Sunanda Pushkar Death: Cannot de-seal suite, probe still inconclusive, say Cops

The five-star hotel suite has been sealed since Pushkar’s death three years ago. The hotel had filed a plea in court, saying it is facing a “loss of Rs 50 cr” as a result.

Written by Abhishek Angad | New Delhi | Published: July 15, 2017 2:44:26 am
Sunanda Pushkar, Sunanda pushkar death, sunanda pushkar murder case, Forensic evidence Sunanda Pushkar

The Delhi Police Friday told a city court that they cannot “de-seal” the five-star hotel suite where former union minister Shashi Tharoor’s wife Sunanda Pushkar was found dead, as they are yet to reach a “definite conclusion” on her death. The court had ordered police to reply after the administration of the south Delhi hotel filed a plea in May to de-seal suite number 345. The suite was sealed on January 17, 2014, when Pushkar was found dead.

The administration had claimed that in the past three years, the hotel has been facing a “loss of Rs 50 lakh approx”. In a reply filed to the court, police said, “Even after two visits by experts of the Central Forensic Science Laboratory (CFSL) — and five opinions of medical boards consisting of doctors of AIIMS and one board constituted by DGHS — the investigation is yet to come to a definite conclusion regarding cause of death of the victim… Another meeting of the DGHS board is soon to be convened, wherein further requirement of examination of the scene of occurrence may arise.”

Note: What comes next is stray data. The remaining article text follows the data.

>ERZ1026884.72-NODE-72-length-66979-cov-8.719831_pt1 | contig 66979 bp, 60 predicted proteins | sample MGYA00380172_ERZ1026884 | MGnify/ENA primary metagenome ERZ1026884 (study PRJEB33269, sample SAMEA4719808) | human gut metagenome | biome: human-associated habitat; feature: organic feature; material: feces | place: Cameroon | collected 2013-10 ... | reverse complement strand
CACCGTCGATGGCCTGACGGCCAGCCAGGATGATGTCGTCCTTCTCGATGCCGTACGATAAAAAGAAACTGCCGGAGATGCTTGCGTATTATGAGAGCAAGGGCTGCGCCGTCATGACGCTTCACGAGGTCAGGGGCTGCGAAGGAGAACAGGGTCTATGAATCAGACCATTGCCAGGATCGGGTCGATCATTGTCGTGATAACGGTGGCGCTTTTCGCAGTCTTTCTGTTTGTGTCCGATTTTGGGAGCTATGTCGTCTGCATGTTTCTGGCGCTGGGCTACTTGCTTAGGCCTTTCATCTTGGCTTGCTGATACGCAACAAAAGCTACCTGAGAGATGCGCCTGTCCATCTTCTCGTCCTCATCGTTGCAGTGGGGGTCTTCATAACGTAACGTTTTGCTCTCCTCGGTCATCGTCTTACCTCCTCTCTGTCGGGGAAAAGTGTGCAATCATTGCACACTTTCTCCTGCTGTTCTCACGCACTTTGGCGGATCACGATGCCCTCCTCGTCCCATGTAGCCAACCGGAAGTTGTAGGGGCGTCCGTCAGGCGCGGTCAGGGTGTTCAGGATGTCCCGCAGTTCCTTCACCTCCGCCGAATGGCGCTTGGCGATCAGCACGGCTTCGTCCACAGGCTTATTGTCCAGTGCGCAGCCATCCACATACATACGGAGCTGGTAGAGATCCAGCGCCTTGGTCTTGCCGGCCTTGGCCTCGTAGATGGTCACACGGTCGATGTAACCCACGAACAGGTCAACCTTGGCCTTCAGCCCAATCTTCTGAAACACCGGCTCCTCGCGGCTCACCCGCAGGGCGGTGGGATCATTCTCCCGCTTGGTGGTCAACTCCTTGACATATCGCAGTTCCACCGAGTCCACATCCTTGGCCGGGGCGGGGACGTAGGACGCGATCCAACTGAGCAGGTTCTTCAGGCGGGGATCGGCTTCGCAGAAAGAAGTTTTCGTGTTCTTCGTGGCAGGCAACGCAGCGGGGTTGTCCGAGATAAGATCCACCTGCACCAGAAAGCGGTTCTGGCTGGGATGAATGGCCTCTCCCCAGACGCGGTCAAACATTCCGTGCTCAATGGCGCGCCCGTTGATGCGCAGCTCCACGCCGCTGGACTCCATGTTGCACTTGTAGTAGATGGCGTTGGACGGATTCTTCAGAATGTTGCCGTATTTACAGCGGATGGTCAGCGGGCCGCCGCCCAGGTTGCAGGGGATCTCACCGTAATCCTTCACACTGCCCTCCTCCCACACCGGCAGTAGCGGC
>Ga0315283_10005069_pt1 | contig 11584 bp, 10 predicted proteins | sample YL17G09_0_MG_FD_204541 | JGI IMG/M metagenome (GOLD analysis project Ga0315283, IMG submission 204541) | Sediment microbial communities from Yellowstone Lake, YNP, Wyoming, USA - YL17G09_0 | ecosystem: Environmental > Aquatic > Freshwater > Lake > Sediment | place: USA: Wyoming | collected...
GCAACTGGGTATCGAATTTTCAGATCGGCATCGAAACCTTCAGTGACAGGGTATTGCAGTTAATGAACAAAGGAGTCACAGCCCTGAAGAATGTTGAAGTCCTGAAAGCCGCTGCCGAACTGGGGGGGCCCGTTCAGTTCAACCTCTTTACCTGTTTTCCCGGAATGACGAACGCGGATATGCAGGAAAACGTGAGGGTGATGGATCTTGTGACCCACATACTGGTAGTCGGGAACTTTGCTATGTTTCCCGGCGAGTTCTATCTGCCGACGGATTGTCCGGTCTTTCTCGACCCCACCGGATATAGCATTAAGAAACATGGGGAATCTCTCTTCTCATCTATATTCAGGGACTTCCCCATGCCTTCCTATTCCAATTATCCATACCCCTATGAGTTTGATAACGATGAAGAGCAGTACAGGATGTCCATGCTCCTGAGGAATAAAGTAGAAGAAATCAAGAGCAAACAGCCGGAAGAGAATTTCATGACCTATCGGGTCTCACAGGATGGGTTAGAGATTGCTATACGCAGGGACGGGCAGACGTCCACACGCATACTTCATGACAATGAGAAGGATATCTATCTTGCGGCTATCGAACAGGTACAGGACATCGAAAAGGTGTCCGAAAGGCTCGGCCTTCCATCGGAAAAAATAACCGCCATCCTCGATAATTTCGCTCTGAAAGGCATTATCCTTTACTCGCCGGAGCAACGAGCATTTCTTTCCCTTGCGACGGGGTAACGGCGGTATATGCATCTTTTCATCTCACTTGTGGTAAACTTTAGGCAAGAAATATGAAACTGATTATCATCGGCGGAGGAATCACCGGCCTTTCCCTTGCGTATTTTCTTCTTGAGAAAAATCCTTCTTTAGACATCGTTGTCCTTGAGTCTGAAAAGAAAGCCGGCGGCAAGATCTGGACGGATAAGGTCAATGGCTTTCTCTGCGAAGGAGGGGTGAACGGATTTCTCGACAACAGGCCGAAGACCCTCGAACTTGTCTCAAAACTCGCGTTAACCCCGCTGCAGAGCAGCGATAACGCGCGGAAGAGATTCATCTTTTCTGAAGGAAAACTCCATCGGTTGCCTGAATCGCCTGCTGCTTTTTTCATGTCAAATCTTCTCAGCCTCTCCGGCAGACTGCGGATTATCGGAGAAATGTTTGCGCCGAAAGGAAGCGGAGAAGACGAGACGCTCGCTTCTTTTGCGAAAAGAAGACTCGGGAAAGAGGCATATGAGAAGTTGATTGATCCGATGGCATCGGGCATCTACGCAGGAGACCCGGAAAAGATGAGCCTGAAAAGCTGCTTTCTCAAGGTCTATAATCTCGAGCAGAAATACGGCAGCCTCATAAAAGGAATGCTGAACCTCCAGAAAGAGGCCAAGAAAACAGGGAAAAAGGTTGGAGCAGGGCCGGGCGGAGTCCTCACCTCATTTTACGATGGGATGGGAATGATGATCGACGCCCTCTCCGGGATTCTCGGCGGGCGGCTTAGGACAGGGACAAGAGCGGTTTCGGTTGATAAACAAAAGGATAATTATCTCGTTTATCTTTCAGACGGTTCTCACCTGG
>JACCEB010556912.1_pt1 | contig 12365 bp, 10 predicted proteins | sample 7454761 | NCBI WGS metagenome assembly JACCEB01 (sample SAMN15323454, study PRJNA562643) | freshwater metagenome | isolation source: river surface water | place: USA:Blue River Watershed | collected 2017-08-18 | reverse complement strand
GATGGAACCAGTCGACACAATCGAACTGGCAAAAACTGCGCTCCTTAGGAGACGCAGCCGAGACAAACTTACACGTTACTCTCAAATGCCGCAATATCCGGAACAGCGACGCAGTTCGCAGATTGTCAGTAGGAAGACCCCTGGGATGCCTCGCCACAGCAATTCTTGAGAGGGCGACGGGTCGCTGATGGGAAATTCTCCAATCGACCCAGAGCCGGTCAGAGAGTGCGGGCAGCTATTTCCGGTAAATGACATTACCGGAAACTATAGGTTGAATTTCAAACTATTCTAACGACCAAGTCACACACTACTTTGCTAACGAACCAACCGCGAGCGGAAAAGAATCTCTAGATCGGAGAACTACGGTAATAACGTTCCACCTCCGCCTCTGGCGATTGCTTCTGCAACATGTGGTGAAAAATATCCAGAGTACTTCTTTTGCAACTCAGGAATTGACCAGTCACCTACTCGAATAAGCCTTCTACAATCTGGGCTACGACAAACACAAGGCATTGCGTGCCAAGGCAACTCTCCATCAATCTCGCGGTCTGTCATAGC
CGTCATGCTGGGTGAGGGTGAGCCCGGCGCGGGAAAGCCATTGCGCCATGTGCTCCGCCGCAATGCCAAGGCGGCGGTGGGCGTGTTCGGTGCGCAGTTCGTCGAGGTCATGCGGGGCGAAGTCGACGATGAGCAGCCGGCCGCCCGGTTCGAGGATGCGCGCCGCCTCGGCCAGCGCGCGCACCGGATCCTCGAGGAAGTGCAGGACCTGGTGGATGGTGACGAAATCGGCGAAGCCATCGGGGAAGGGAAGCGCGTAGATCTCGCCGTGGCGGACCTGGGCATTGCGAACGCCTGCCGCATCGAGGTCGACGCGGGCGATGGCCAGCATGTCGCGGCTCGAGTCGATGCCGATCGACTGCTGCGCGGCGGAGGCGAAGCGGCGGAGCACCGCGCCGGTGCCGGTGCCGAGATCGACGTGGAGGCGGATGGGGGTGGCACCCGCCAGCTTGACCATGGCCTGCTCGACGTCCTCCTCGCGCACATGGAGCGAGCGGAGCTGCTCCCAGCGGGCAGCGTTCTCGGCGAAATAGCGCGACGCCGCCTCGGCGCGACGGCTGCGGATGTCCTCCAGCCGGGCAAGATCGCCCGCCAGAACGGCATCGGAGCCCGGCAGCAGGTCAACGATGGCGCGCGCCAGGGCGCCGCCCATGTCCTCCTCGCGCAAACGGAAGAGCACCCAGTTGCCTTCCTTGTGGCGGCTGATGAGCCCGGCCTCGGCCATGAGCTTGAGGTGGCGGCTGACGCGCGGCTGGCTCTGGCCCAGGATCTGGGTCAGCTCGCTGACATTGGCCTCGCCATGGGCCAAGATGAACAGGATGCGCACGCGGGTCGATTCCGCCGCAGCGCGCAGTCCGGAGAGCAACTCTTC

Police also told the court that another PIL calling for a multi-disciplinary SIT under the CBI is pending before the High Court. However, the counsel appearing for the hotel said as the suite has been locked for three years, “termites, bugs and insects have grown in the room”. “If the investigating agency wants to take all the material lying inside the suite for analysis, the hotel will allow it. Continuous lockage of the suite is not only spoiling the room, but the adjoining areas as well,” the counsel said.

The hotel, in its plea filed earlier, had said, “The investigating agency involved, including multiple forensic teams, have visited the suite and collected requisite samples on numerous occasions. But it is pertinent to note that since one year, no investigating agency has visited the suite. Therefore, the suite is not required to be kept sealed any longer.”

Metropolitan Magistrate Pankaj Mishra asked police to file a reply on July 21. Police had registered a case of murder a year after the forensic report on her viscera samples suggested poisoning.

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